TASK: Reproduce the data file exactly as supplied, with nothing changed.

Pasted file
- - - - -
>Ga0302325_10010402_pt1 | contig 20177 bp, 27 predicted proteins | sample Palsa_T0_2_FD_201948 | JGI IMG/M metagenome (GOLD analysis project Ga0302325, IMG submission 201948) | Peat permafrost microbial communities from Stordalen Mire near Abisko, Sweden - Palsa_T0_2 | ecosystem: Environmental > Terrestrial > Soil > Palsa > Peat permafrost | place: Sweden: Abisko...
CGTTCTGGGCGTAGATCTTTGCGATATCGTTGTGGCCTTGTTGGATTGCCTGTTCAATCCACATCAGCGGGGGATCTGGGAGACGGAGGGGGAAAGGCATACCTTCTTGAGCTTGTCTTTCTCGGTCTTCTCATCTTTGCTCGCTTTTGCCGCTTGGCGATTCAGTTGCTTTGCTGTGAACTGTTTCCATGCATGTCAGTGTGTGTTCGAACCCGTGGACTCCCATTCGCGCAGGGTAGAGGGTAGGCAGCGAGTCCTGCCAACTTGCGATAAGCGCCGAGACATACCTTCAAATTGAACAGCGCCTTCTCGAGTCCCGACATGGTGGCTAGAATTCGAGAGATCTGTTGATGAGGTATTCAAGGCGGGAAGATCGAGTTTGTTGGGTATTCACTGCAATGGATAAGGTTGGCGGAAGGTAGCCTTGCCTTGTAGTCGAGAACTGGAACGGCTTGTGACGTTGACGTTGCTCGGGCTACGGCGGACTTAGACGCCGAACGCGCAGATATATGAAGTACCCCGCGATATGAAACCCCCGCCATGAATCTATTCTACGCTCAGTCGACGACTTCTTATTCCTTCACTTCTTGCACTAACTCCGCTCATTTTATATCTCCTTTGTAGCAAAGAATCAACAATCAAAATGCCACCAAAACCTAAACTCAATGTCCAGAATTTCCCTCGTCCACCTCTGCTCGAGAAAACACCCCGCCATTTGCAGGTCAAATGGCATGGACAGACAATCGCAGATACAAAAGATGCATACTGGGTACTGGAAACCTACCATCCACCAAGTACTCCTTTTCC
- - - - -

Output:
>Ga0302325_10010402_pt1 | contig 20177 bp, 27 predicted proteins | sample Palsa_T0_2_FD_201948 | JGI IMG/M metagenome (GOLD analysis project Ga0302325, IMG submission 201948) | Peat permafrost microbial communities from Stordalen Mire near Abisko, Sweden - Palsa_T0_2 | ecosystem: Environmental > Terrestrial > Soil > Palsa > Peat permafrost | place: Sweden: Abisko...
CGTTCTGGGCGTAGATCTTTGCGATATCGTTGTGGCCTTGTTGGATTGCCTGTTCAATCCACATCAGCGGGGGATCTGGGAGACGGAGGGGGAAAGGCATACCTTCTTGAGCTTGTCTTTCTCGGTCTTCTCATCTTTGCTCGCTTTTGCCGCTTGGCGATTCAGTTGCTTTGCTGTGAACTGTTTCCATGCATGTCAGTGTGTGTTCGAACCCGTGGACTCCCATTCGCGCAGGGTAGAGGGTAGGCAGCGAGTCCTGCCAACTTGCGATAAGCGCCGAGACATACCTTCAAATTGAACAGCGCCTTCTCGAGTCCCGACATGGTGGCTAGAATTCGAGAGATCTGTTGATGAGGTATTCAAGGCGGGAAGATCGAGTTTGTTGGGTATTCACTGCAATGGATAAGGTTGGCGGAAGGTAGCCTTGCCTTGTAGTCGAGAACTGGAACGGCTTGTGACGTTGACGTTGCTCGGGCTACGGCGGACTTAGACGCCGAACGCGCAGATATATGAAGTACCCCGCGATATGAAACCCCCGCCATGAATCTATTCTACGCTCAGTCGACGACTTCTTATTCCTTCACTTCTTGCACTAACTCCGCTCATTTTATATCTCCTTTGTAGCAAAGAATCAACAATCAAAATGCCACCAAAACCTAAACTCAATGTCCAGAATTTCCCTCGTCCACCTCTGCTCGAGAAAACACCCCGCCATTTGCAGGTCAAATGGCATGGACAGACAATCGCAGATACAAAAGATGCATACTGGGTACTGGAAACCTACCATCCACCAAGTACTCCTTTTCC